Would you use a plastic bag for your groceries if “Colon Care Co-op” was written in large letters on the side?
How about “Weird Adult Video Emporium” or “Wart Ointment Wholesale”?
A Vancouver market is hoping those messages will convince people that using plastic bags is just not worth it, and that shoppers will bring reusable bags with them instead.
WATCH: (Aired May 23) Horseshoe Bay businesses move to ban plastic bags
David Lee Kwen, owner of East West Market on Main Street and King Edward Avenue, says many customers forget to bring those reusable bags, and he hopes this strategy sends a message that will stick.
Not only do the bags include messages many shoppers wouldn’t want to be caught dead with, they also cost an extra five cents each, a strategy used by many other independent markets to stop plastic bag use.
Kwen says some customers have taken to buying the bags for the novelty factor or to show their friends, but overall the campaign appears to be working.
“It’s certainly generated interest in what we’re trying to put out,” he said. “Once you start a conversation, it will skyrocket from there, I think.”
The bags won’t last forever, though. Kwen says printing the special bags costs the market an extra fee, so they’ll be a limited edition order unless people convince him to do it again.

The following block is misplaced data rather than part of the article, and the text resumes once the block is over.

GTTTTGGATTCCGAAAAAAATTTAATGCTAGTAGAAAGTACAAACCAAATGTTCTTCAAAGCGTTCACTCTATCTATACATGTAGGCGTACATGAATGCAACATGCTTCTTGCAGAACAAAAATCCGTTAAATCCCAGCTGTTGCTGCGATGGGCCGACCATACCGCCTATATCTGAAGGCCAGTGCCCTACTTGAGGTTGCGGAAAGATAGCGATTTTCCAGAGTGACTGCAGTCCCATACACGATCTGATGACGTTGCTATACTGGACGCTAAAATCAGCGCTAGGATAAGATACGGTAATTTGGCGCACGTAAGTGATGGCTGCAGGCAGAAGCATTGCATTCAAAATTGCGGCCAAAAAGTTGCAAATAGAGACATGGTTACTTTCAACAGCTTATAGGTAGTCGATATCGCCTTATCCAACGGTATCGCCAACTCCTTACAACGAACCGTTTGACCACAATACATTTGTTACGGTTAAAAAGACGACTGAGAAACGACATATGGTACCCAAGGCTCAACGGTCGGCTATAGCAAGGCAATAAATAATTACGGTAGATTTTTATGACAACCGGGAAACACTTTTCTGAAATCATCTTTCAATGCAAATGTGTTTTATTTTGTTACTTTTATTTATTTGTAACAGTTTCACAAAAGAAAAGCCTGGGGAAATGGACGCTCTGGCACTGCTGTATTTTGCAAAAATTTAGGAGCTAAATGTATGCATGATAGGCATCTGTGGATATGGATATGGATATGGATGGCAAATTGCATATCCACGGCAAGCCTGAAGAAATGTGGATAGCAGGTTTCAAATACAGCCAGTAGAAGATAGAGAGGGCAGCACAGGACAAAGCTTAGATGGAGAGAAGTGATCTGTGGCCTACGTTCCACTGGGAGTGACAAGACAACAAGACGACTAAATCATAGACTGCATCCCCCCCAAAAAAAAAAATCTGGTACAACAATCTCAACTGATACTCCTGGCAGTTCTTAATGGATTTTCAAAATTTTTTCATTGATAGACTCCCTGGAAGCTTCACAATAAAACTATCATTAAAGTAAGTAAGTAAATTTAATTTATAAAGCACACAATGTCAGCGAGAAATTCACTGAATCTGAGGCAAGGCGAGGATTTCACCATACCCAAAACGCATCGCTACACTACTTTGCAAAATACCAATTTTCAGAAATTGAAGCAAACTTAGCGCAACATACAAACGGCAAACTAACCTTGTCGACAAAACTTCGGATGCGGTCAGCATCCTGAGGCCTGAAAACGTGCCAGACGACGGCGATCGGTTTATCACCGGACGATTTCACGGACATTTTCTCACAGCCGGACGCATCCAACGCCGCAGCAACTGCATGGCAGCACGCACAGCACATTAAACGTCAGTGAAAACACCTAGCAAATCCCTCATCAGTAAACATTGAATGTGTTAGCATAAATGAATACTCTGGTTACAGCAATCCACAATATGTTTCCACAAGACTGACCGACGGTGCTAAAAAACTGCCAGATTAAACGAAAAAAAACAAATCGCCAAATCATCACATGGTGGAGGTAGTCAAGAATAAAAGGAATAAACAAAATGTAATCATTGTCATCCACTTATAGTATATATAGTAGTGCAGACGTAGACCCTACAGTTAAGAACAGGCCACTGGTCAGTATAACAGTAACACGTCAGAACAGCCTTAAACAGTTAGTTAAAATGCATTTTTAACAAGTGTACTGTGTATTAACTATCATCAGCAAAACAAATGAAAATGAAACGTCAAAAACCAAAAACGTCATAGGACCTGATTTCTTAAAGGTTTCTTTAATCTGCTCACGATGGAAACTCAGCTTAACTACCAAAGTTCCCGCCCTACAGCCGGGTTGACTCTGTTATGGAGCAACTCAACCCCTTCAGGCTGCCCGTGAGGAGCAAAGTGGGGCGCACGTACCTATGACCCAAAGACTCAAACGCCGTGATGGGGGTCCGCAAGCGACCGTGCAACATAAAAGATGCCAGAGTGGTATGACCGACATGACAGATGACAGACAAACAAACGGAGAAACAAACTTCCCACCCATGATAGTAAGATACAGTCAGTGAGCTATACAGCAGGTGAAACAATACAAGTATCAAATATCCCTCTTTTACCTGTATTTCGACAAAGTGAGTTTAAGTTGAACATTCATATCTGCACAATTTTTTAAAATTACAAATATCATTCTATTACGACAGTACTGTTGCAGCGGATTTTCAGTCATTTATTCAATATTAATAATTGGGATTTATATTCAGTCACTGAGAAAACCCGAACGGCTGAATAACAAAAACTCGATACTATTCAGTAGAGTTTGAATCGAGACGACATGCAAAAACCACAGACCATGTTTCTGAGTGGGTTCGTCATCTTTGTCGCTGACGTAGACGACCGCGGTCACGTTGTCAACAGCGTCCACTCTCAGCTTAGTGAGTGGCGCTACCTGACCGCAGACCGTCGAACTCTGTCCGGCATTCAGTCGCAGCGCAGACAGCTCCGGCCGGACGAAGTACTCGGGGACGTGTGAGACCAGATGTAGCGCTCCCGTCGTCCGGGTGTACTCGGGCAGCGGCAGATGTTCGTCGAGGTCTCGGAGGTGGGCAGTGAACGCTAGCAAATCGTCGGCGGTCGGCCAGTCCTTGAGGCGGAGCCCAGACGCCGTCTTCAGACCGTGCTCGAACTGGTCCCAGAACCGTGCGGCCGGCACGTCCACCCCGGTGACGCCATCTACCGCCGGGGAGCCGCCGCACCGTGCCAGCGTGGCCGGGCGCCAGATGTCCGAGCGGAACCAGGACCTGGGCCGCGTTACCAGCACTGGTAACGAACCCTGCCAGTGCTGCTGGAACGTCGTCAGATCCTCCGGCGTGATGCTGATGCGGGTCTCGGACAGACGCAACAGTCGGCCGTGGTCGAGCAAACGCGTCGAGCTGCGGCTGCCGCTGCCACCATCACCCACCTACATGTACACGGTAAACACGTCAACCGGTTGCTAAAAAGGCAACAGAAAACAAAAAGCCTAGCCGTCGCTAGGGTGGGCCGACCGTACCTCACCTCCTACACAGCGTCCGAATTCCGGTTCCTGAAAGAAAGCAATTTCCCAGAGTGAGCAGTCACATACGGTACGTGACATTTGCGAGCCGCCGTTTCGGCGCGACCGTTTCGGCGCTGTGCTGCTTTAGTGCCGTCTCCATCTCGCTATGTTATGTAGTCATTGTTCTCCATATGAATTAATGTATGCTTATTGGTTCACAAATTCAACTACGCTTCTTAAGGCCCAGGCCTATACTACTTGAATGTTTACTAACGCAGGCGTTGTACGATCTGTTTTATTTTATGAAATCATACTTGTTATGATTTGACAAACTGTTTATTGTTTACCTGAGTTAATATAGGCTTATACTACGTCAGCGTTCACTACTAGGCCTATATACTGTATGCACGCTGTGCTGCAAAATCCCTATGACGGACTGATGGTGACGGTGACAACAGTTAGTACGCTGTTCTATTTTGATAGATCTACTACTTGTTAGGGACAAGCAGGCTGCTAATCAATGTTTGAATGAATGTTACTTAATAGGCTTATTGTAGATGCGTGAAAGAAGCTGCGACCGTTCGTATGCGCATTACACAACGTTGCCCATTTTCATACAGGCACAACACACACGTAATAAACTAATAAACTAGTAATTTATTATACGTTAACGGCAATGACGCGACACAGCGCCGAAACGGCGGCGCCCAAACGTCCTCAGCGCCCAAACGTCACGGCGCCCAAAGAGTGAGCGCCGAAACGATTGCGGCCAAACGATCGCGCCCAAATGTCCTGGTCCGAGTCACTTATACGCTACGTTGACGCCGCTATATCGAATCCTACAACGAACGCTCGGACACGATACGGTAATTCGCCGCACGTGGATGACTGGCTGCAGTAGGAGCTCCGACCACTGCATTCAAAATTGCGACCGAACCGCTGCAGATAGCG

WATCH: (Aired June 29, 2018) B.C.’s capital banning single-use plastic bags
Vancouver does not yet have an outright ban on single-use plastic bags the way other B.C. cities like Victoria, Salmon Arm and Tofino do.
New Westminster city council considered a similar ban last year, before sending it back to staff for them to develop a reduction strategy instead.
That appears to be the route Vancouver is taking with its Single-Use Item Reduction Strategy, which requires businesses to come up with their own ways to reduce plastic bag use.
However, the strategy also says the city will implement a full ban if reduction targets aren’t met by 2021.
Kwen says he hopes the ban will come sooner than that, though.
“We’ve been advocating for it for the longest time,” he said. “Once you start the process, it will get smaller and smaller, and hopefully the problem will be gone.”
A ban on plastic straws is set to be in place by April 2020, with exceptions for health care needs and accessibility.
— With files from Jordan Armstrong